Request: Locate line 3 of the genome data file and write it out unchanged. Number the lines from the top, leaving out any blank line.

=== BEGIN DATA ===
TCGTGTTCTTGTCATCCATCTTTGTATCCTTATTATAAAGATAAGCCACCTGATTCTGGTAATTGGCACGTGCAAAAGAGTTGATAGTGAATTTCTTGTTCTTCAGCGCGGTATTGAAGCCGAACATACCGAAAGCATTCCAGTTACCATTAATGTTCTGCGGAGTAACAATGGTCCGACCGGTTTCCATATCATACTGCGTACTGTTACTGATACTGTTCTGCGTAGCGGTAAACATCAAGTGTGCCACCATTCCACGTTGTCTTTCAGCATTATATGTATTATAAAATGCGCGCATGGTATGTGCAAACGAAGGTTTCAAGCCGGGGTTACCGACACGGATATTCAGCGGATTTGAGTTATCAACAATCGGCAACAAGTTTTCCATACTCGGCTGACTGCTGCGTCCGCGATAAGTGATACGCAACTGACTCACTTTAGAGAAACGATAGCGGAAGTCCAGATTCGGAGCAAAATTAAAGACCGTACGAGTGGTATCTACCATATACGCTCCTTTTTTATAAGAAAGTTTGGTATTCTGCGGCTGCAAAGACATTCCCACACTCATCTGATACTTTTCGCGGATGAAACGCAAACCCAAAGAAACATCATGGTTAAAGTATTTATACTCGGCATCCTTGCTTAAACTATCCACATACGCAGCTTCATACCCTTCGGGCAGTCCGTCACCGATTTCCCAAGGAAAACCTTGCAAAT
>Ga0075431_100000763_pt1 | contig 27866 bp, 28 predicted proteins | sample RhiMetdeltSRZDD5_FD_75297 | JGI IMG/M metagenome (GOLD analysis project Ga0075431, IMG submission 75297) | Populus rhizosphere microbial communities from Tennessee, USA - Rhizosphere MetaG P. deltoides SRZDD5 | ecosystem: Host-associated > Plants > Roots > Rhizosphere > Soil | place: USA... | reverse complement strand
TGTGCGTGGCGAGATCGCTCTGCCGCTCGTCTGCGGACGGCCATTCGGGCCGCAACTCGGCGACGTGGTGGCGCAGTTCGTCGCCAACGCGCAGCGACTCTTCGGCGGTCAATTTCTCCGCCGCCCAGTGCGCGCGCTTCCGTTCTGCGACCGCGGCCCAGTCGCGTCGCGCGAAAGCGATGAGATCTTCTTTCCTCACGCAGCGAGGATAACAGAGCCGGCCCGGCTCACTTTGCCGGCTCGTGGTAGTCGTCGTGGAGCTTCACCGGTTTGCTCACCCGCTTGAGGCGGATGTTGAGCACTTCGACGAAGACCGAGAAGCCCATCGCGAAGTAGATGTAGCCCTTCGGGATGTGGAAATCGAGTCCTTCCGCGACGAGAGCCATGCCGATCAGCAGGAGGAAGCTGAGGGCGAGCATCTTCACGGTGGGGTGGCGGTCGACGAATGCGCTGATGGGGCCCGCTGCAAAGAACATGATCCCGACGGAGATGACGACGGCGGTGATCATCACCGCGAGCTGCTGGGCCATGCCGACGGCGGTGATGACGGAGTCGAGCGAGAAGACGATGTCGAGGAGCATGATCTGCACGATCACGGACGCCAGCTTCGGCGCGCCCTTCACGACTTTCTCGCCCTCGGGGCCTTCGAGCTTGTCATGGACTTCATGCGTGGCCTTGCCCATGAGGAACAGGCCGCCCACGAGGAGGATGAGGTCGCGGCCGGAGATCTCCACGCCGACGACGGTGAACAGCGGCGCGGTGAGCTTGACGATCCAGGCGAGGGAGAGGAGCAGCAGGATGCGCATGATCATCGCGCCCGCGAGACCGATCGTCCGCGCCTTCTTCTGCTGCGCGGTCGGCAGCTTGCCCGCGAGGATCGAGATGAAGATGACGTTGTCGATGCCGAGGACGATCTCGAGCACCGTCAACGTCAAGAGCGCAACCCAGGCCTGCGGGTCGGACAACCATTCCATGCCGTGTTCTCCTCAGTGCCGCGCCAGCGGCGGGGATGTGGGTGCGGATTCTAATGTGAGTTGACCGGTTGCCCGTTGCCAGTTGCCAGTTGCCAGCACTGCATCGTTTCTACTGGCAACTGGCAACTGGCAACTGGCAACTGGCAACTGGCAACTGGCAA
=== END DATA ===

TGTGCGTGGCGAGATCGCTCTGCCGCTCGTCTGCGGACGGCCATTCGGGCCGCAACTCGGCGACGTGGTGGCGCAGTTCGTCGCCAACGCGCAGCGACTCTTCGGCGGTCAATTTCTCCGCCGCCCAGTGCGCGCGCTTCCGTTCTGCGACCGCGGCCCAGTCGCGTCGCGCGAAAGCGATGAGATCTTCTTTCCTCACGCAGCGAGGATAACAGAGCCGGCCCGGCTCACTTTGCCGGCTCGTGGTAGTCGTCGTGGAGCTTCACCGGTTTGCTCACCCGCTTGAGGCGGATGTTGAGCACTTCGACGAAGACCGAGAAGCCCATCGCGAAGTAGATGTAGCCCTTCGGGATGTGGAAATCGAGTCCTTCCGCGACGAGAGCCATGCCGATCAGCAGGAGGAAGCTGAGGGCGAGCATCTTCACGGTGGGGTGGCGGTCGACGAATGCGCTGATGGGGCCCGCTGCAAAGAACATGATCCCGACGGAGATGACGACGGCGGTGATCATCACCGCGAGCTGCTGGGCCATGCCGACGGCGGTGATGACGGAGTCGAGCGAGAAGACGATGTCGAGGAGCATGATCTGCACGATCACGGACGCCAGCTTCGGCGCGCCCTTCACGACTTTCTCGCCCTCGGGGCCTTCGAGCTTGTCATGGACTTCATGCGTGGCCTTGCCCATGAGGAACAGGCCGCCCACGAGGAGGATGAGGTCGCGGCCGGAGATCTCCACGCCGACGACGGTGAACAGCGGCGCGGTGAGCTTGACGATCCAGGCGAGGGAGAGGAGCAGCAGGATGCGCATGATCATCGCGCCCGCGAGACCGATCGTCCGCGCCTTCTTCTGCTGCGCGGTCGGCAGCTTGCCCGCGAGGATCGAGATGAAGATGACGTTGTCGATGCCGAGGACGATCTCGAGCACCGTCAACGTCAAGAGCGCAACCCAGGCCTGCGGGTCGGACAACCATTCCATGCCGTGTTCTCCTCAGTGCCGCGCCAGCGGCGGGGATGTGGGTGCGGATTCTAATGTGAGTTGACCGGTTGCCCGTTGCCAGTTGCCAGTTGCCAGCACTGCATCGTTTCTACTGGCAACTGGCAACTGGCAACTGGCAACTGGCAACTGGCAACTGGCAA